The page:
8x10 The diamond in the rough
An apparently diamond-encrusted corpse is found by a ghost hunter live on television during his reality show, and he brings the body to the Jeffersonian. The victim turns out to be a ballroom dancer, and she died just before a major competition on the TV show “Dance to the Top” – a show with a half-million dollar prize and fame and endorsements for the winners. Suspects include the victim’s former dancing partner, his new partner who replaced her, and the other contestants on the show… as well as one very angry, overcompetitive stage mother. When it turns out that Booth put himself through college as a dance teacher, a skill he learned from his mother, who was a dancer, he and Brennan go undercover as a dance team and audition for the show… though getting Brennan up to speed as a dancer will take some doing. Meanwhile, Hodgins and Wendell desperately try to find a way to clean up the victim’s crystal-encrusted bones.
Meanwhile, Angela realizes that she’s let her dream of being an artist slip away while working at the Jeffersonian, and starts to re-evaluate her life.
8x11 The archaeologist in the cocoon
A cocooned skeleton is found in a tree, and Hodgins’ high hopes that they’ve found a Mothman are quickly dashed. The victim is human, and the car that’s crashed nearby is set up to make the death look like an accident, with the driver thrown into the tree… but the blood soaked into the car seats tells a different story. The victim is identified as James Sutton, famed adventurer and archaeologist, as well as an author of cheesy, sensationalist books that mostly existed to get people to buy bogus artifacts from him – thus financing his expeditions. It transpires, however, that Sutton may have made a genuinely significant discovery – human bones, thousands of years old, that show Neanderthals and Homo Sapiens living side by side in the same cave, co-habiting… history’s first known mixed-race couple. Brennan and Dr. Edison fight over custody of the ancient bones… which are not only a scientific curiosity, but also pose a millennia-old murder mystery. Things turn odd when it turns out that Sutton’s biggest customer for his fake artifacts is a Texas oilman who is a diehard Creationist and a major funder of a Creationist museum.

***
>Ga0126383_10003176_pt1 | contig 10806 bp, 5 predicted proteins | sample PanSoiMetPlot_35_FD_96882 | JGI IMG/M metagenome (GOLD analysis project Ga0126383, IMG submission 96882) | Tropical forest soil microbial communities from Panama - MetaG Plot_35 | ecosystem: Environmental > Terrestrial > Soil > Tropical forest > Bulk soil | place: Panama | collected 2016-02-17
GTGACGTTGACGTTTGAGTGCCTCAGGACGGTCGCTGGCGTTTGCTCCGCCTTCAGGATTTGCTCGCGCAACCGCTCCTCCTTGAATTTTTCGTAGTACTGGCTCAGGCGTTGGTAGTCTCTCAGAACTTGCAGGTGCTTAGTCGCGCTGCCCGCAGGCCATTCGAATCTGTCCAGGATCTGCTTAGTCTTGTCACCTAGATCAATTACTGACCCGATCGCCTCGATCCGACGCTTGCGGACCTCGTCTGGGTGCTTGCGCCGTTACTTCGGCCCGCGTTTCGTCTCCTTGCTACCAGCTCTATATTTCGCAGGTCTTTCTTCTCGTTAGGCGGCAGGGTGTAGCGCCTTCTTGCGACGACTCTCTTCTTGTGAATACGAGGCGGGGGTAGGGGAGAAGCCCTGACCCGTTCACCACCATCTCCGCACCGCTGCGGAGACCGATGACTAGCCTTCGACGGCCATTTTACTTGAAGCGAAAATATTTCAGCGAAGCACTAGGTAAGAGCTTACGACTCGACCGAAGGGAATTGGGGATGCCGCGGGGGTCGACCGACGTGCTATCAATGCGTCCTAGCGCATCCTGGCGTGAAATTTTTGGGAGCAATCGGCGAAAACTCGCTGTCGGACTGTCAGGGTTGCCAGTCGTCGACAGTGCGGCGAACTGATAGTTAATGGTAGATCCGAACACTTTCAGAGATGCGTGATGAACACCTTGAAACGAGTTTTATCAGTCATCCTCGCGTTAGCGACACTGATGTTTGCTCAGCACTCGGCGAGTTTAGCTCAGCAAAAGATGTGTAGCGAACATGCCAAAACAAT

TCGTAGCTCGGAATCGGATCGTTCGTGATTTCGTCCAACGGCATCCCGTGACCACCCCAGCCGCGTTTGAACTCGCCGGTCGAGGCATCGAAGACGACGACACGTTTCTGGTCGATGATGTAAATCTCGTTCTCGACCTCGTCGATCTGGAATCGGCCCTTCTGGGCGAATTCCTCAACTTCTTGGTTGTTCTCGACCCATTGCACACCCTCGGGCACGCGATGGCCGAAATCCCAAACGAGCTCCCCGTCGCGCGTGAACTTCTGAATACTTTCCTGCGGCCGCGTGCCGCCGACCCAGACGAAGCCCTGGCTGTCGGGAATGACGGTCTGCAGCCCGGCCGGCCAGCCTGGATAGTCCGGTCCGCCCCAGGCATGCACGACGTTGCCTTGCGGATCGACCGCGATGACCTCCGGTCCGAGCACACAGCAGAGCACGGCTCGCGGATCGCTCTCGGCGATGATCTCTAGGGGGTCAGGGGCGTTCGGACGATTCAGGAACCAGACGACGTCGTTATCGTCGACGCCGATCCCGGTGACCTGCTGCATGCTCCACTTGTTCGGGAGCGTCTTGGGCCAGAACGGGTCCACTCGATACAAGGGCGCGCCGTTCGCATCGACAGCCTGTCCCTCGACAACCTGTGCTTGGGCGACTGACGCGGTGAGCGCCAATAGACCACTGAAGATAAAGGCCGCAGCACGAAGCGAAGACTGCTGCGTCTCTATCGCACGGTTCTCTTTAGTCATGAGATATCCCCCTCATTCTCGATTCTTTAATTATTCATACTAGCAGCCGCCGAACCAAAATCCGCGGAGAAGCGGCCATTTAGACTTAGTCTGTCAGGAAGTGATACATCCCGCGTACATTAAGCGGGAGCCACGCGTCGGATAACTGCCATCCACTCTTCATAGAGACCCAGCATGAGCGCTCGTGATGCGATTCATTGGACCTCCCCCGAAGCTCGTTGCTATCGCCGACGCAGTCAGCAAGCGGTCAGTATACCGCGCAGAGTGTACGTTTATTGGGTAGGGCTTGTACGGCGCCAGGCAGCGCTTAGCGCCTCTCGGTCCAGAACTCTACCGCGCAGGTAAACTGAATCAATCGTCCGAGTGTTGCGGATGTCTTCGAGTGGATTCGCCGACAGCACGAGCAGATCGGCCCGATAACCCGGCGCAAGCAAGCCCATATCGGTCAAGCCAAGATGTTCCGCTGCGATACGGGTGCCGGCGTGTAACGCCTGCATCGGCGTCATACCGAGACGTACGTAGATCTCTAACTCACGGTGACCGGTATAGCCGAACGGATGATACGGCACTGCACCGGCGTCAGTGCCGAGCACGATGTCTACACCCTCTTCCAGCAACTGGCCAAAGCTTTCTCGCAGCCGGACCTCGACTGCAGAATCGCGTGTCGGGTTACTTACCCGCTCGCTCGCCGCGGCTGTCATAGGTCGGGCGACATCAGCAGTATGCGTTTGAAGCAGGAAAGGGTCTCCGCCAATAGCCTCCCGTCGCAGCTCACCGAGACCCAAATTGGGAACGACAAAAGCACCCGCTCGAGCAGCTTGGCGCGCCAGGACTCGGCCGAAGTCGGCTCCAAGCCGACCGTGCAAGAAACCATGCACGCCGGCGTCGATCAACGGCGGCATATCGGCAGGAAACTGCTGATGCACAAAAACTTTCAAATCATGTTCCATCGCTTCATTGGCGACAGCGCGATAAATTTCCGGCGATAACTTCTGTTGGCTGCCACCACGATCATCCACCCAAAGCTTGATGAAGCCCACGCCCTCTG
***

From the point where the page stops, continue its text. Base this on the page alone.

Meanwhile, Brennan is frustrated that baby Christine isn’t interested in peek-a-boo, which leads Bones and Sweets to worry that Brennan is being overcompetitive and may place too much pressure on Christine as she grows up.
8x12 The corpse in the canopy
Hodgins and Angela awake to a terrifying surprise – a flayed and eviscerated corpse on the canopy of their bed, and a garland of blood-soaked petals arranged around the pillow of their wailing but unharmed infant son, Michael Vincent. They were gassed to keep them asleep while the psycho went about his work, and, fearing that computer-whiz killer Pelant is back, they tell nobody but Booth and Brennan. After Booth and Brennan get baby Christine to safety, they arrive at Hodgins and Angela’s home to examine the corpse, and concur that this is Pelant’s work. At Booth’s insistence – and with Hodgins’ grudging assent – they call in the Jeffersonian team instead of trying to deal with this on their own. They take extreme measures to keep Pelant from finding out about the investigation, including forbidding any use of computers and only using burner cell phones. Interference from Agent Flynn is a worry, but he turns out to be a help when the victim turns out to have been a mercenary. Pelant killed a highly trained professional soldier? He’s upping his game. As an angry and spooked Hodgins becomes obsessive about catching Pelant, Sweets begins to worry about his state of mind… but Cam won’t remove him from the case. As everybody scrambles to catch the killer, Pelant, unable to keep from gloating, sends them a gruesome clue. As the search intensifies, the FBI readies for an all-out assault… and Pelant has a nasty surprise waiting for Hodgins.